Governance: Achieving reliable decision-making through diversity and numbers

In this article, we dive into a bit of social epistemology and explore how large numbers, individual reliability, and diversity play a part in ensuring reliable governance in the enterverse. logo
@enter.artPUBLISHED 27TH JUNE 2023

Can a ragtag group of NFT enthusiasts, degens and artists even govern an NFT marketplace efficiently? Wouldn’t it be better to rely on a select few competent and homogenous individuals to make the decisions for everyone? These are natural questions to sit with after the announcement of Project Symbiosis. To begin to address questions like this, we ought first to ensure our social epistemological foundation. Many social epistemologists argue that large numbers and diversity are clear advantages to ensuring reliable group decision-making. 

In any social epistemological setting, one of the biggest questions is that of aggregational procedures; how do we turn a myriad of binary votes into a proper community consensus? We’ll utilize the simple majority procedure for most of the decisions the enter community will face. In this framework, the community can pass any proposal for which they can successfully achieve a majority. 

Strength in numbers

Regarding the protocol’s purpose of growing volume to critical mass, we assume that any governance proposal has a right or wrong answer. Passing a governance proposal can either positively or negatively affect the protocol’s purpose.

We can assign every governance participant a theoretical reliability p between 0 - 1; one means they make the right decision every single time, and 0 means they make the wrong decision every time. Utilizing simple majority as our primary aggregation procedure, the theoretical reliability of an individual has profound implications for the overall reliability of the group due to the mechanics unveiled by numerous jury theorems.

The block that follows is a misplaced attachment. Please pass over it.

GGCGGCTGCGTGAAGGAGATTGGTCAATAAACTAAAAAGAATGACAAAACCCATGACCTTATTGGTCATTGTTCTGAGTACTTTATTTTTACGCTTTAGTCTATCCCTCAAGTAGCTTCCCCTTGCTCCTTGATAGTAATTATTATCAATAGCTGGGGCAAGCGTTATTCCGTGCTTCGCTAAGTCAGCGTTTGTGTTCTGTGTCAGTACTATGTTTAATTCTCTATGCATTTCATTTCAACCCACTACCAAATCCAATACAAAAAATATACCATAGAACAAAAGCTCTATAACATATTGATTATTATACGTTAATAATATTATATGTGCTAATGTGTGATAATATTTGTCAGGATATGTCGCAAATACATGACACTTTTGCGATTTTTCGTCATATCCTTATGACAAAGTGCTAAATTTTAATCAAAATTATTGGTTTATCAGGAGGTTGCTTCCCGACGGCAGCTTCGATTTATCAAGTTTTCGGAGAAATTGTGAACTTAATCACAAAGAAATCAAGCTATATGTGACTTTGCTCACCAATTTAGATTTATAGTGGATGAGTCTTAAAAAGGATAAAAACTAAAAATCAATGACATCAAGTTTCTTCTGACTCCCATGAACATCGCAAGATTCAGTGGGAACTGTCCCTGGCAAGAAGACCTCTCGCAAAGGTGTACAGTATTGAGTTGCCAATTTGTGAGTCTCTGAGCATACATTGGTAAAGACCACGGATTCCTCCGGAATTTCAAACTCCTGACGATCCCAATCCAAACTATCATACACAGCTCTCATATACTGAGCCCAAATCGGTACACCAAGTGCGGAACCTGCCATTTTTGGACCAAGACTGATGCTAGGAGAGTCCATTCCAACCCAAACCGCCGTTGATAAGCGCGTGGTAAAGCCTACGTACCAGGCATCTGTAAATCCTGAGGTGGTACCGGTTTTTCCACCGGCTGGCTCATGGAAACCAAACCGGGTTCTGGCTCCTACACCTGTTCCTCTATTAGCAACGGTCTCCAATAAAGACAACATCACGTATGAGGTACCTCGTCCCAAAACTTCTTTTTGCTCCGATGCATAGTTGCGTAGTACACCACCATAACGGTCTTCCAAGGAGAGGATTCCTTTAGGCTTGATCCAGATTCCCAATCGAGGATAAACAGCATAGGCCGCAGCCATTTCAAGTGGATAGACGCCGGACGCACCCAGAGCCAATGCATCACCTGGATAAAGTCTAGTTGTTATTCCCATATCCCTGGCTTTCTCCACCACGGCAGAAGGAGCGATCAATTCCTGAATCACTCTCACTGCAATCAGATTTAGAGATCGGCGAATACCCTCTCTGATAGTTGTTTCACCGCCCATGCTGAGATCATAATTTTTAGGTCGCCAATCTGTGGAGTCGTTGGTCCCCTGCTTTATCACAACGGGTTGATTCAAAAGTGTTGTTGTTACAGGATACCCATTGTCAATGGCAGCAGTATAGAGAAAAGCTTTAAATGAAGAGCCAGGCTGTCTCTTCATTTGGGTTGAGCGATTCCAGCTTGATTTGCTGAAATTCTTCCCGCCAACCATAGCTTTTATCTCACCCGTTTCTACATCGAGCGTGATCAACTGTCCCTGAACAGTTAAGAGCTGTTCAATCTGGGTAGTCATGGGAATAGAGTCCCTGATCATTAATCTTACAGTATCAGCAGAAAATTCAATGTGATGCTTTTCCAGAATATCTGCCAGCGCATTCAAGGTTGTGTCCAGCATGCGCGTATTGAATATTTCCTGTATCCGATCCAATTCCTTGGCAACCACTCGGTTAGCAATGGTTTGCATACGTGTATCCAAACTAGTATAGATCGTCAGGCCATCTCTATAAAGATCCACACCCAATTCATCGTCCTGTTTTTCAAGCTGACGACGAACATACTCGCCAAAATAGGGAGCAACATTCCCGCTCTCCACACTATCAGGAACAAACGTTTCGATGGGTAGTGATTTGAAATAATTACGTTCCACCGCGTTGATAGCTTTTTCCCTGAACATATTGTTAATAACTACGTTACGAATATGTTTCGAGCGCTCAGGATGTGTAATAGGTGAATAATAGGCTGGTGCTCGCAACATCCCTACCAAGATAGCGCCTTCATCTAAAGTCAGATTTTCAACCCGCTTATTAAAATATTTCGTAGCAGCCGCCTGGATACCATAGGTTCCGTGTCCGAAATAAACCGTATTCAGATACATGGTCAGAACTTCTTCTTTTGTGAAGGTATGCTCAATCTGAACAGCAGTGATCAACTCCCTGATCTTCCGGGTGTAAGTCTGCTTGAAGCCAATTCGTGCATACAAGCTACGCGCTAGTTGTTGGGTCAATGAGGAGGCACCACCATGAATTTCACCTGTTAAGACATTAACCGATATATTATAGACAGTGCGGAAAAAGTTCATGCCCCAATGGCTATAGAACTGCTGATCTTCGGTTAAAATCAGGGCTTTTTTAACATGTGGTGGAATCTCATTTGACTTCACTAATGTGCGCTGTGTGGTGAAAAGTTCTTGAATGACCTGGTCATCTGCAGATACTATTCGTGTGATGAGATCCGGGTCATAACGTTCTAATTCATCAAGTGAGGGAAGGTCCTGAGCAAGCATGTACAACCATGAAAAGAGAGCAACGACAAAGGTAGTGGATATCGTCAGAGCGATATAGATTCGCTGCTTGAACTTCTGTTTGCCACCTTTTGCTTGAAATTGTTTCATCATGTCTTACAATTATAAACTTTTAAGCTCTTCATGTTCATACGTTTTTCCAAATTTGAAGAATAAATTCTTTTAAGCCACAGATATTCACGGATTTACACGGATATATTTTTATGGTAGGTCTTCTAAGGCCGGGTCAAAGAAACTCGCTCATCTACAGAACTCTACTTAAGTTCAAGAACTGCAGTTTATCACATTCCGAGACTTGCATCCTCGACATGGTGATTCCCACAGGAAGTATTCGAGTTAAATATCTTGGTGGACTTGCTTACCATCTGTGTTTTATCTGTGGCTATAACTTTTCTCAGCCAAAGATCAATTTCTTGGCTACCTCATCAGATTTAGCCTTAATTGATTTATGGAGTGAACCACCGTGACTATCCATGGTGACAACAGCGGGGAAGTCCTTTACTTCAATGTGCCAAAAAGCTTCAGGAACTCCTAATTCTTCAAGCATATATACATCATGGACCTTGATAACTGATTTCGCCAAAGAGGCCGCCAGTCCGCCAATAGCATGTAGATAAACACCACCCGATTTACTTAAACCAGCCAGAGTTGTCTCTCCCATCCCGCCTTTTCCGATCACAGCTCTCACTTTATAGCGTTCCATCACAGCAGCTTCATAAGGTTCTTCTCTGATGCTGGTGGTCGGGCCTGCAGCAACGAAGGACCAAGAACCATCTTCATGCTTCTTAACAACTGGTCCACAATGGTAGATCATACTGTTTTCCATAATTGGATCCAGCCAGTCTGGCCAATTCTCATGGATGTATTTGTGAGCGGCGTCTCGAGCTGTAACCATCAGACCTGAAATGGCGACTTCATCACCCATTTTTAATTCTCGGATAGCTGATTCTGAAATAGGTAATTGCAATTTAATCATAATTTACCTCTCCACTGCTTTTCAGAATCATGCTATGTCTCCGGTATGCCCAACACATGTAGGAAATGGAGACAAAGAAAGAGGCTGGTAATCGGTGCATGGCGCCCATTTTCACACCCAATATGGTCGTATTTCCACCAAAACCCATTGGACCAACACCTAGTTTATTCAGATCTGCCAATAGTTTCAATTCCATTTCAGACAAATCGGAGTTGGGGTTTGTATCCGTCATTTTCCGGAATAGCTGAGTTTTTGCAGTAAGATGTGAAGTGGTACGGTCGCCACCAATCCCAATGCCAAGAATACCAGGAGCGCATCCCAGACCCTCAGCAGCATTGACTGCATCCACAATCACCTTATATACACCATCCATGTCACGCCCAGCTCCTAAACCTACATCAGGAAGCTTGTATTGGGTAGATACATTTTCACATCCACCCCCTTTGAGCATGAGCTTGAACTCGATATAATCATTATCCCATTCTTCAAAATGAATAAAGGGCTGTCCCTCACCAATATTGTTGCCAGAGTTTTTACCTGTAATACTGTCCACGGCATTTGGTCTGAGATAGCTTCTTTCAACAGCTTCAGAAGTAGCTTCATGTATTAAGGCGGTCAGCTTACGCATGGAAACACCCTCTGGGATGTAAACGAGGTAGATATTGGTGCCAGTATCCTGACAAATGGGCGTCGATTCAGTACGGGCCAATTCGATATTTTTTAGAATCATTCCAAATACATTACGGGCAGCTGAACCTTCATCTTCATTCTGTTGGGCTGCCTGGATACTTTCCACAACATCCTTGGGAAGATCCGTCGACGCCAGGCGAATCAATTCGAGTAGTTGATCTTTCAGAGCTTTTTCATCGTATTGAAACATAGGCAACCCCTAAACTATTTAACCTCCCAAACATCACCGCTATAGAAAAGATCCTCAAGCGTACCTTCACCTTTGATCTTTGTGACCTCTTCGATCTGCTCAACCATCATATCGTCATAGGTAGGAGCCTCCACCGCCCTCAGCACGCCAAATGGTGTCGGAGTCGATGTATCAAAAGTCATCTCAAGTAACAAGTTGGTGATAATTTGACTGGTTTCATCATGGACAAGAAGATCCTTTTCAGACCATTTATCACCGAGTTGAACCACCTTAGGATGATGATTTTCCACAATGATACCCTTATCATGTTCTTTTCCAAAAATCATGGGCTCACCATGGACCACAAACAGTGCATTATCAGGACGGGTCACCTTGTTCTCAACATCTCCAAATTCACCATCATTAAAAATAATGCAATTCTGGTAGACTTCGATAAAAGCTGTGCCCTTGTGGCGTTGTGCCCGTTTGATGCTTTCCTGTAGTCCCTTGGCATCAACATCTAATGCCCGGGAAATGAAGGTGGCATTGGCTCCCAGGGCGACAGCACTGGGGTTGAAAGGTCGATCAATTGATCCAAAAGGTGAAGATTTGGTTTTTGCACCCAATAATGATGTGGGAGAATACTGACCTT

If we assume that the individual governance participants have a reliability p > 0.5, then the group’s overall reliability grows as the group grows - meaning, the more participants, the better decisions. This holds water under three assumptions; that the individual voter has p > 0.5 (they must be better at making decisions than heads or tails), that every individual votes independently, and that every individual votes in good faith (i.e., for what’s best for the protocol). As mentioned above, the effects of this dynamic are indeed quite profound, and it does not take more than 200 people with an average reliability of 0.6 for the group’s reliability to approach 0.9 - meaning it makes the right decision in 90% of the votes. 

We strongly believe that the enter community is better at making decisions than heads or tails, so ensuring a minimum level of competencies should be viable. Via the ve structure, which closely aligns the interests of individual participants with that of the protocol, we have the correct measures to ensure good faith participation. That leaves the issue of voting independently. 

To ensure reliable governance decisions in the enterverse, every voter must decide from an informed position. This is because the overall reliability of the group is, in part, determined by the number of active governance participants. If Participant A merely votes for what Participant B votes for, then they only count for 1 participant when it comes to ensuring reliability in a group setting. 

As you can tell, the vote delegation feature is important in this framework. Delegating your votes to another participant must always be done for the right reasons if we are to ensure reliable governance.